Posted by: Josh Lehner | June 21, 2012

Oregon Debt by County

The Federal Reserve Bank of New York that has been working on and publishing detailed data on household credit conditions in recent years. A few years ago they were the best source to get mortgage data (for free) by type of mortgage, credit scores, loan to value, delinquency status, etc. however it appears they have stopped publishing updates to that data, which is rather unfortunate. However, the NY Fed now has county level data on Auto, Credit Card and Mortgage debt, along with the percent of debt that is 90+ days delinquent. (This data is not brand new, however I had yet to explore it in-depth) The data covers all counties in the U.S. that have at least 10,000 consumers with credit reports as of the end of 2010. For Oregon this means we have data for 28 out of the 36 counties. The following maps and graphs highlight this county data for Oregon, however given the richness of the data you may have your own designs on how best to use it.

These first sets of maps simply illustrate county level debt conditions in 2011q4. The maps on the left are debt per capita, while the maps on the right are the percent seriously delinquent. Generally, when examining the delinquency rates across the counties, the intuition that regions faring better economically have lower delinquency rates holds up. Turning this data set into panel data and adding a few economic variables – such as employment or the unemployment rate – yields statistically significant results in terms of the macroeconomic effect on delinquency rates, as one would expect. It would be interesting (students: hint, hint for a research project) to assess these relationships across all counties in the U.S. and then to add in a plethora of other variables such as home prices when modeling mortgage debt. However, such analysis is beyond the scope of this post.

The mortgage debt per capita is heavily influenced by home prices, obviously, so seeing higher mortgage debt levels in the Portland MSA and in the other Oregon MSAs should be no surprise.

The following graphs show the changes in delinquency rates for the different types of debt in recent years.The red and dark blue bars are the delinquency rates for the past two years and illustrate the changes in the past year (generally improving across the board). The light blue bars are data prior to the recession and can be used as a reference to show the recession’s impact.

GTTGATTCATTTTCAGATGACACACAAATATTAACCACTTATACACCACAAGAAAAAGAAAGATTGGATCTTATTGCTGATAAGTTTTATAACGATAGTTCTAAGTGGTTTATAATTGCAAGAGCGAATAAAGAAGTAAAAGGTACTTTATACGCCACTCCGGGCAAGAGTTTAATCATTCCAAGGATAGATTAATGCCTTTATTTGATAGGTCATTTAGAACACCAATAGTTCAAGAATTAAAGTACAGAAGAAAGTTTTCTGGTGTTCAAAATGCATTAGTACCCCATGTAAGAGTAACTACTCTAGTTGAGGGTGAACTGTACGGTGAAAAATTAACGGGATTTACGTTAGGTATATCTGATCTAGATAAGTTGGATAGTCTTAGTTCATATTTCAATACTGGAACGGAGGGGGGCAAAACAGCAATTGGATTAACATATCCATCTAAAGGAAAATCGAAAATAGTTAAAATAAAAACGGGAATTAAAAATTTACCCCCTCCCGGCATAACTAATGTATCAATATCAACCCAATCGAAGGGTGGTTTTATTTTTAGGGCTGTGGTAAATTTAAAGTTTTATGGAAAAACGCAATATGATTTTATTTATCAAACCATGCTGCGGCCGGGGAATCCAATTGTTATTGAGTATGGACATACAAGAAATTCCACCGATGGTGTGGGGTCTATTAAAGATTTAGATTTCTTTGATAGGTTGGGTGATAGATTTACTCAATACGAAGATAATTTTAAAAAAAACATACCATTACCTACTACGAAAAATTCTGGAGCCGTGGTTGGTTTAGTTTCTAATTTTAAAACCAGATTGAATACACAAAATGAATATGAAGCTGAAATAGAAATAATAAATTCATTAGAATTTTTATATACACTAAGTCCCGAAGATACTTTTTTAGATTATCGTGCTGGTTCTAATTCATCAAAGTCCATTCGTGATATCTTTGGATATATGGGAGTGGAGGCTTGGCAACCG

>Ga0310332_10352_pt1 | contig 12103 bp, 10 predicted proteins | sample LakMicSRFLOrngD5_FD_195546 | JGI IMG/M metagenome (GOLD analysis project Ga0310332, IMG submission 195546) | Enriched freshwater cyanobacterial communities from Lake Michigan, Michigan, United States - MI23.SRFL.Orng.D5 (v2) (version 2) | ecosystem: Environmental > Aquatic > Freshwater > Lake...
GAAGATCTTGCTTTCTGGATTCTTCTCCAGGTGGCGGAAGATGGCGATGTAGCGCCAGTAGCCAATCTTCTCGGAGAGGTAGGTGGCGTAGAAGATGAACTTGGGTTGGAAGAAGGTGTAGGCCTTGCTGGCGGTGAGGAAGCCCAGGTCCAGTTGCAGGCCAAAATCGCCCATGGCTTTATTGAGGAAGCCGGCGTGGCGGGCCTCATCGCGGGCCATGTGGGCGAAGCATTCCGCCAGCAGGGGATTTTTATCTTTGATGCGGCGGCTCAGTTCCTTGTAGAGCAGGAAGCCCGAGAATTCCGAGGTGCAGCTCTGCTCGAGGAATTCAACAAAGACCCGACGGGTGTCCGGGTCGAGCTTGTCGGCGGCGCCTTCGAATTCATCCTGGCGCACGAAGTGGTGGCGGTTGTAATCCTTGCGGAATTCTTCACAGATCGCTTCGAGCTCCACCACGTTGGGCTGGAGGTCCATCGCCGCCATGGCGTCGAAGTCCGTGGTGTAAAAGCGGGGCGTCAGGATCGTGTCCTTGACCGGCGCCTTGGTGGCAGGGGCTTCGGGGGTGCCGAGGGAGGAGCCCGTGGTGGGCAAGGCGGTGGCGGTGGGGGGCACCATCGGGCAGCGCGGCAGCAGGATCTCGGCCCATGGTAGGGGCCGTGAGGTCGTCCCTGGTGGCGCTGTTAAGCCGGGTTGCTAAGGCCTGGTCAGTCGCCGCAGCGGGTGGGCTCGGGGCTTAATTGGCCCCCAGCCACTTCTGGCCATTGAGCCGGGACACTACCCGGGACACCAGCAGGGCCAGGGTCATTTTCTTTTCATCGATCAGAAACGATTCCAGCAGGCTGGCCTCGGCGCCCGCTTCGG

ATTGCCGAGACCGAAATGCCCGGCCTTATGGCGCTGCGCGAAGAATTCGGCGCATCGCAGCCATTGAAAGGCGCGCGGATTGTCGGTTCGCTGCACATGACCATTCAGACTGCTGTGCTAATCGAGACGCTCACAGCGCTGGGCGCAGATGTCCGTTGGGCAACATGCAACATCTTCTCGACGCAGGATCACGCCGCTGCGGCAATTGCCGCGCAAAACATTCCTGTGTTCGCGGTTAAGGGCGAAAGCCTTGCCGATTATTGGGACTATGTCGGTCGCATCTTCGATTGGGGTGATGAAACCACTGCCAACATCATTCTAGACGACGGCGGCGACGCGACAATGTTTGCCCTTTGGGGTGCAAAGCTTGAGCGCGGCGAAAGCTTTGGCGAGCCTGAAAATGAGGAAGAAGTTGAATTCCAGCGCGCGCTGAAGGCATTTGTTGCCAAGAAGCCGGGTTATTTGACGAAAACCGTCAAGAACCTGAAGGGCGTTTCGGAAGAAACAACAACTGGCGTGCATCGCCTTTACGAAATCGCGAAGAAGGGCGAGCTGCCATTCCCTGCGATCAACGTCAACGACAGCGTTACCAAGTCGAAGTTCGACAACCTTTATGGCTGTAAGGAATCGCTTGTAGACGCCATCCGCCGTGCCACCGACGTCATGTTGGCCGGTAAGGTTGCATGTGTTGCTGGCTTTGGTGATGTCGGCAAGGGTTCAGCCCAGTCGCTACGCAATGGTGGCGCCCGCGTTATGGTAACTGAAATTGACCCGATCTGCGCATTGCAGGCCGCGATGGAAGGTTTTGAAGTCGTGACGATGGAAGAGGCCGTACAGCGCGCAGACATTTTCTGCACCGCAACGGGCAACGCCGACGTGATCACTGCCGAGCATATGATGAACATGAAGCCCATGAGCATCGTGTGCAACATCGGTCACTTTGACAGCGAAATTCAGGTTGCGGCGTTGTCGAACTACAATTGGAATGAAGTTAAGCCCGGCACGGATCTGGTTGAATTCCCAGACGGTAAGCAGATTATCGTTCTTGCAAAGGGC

The NY Fed is a great resource for those looking for local level household credit/debt conditions and hopefully they continue to update and publish this type of information.

Note 1: The Oregon statewide figures are the author’s calculations based on the sum of the county data given that state data is not published for 2011q4 on the website

Note 2:  As mentioned by the Federal Reserve Bank of New York, there are some data limitations given that these figures are calculated based on 5% random sample of the U.S. population of individuals who have credit reports with Equifax. To the extent that the sample is not representative, the figures above will misrepresent the true data.


Responses

  1. […] have the lowest rate.  If you would like to see how your county fares, check out the link to the Oregon Office of Economics blog. Special thanks to them for posting this […]

  2. […] there’s reason for optimism in a recent report from the state Office of Economic Analysis, which addresses one of the foundations that must be repaired to encourage long-term economic […]

  3. […] there’s reason for optimism in a recent report from the state Office of Economic Analysis, which addresses one of the foundations that must be repaired to encourage long-term economic […]

  4. i read a lot of posts today and yours is the best one i have read ever. i appreciate your attitude.

  5. […] item discussed on the blog last summer were the declining delinquency rates for debt across Oregon. That was important because as […]

  6. […] process of household deleveraging has been underway both nationally and here in Oregon, even at the county level. Unfortunately the underlying debt data by state is not readily available like it is at the […]


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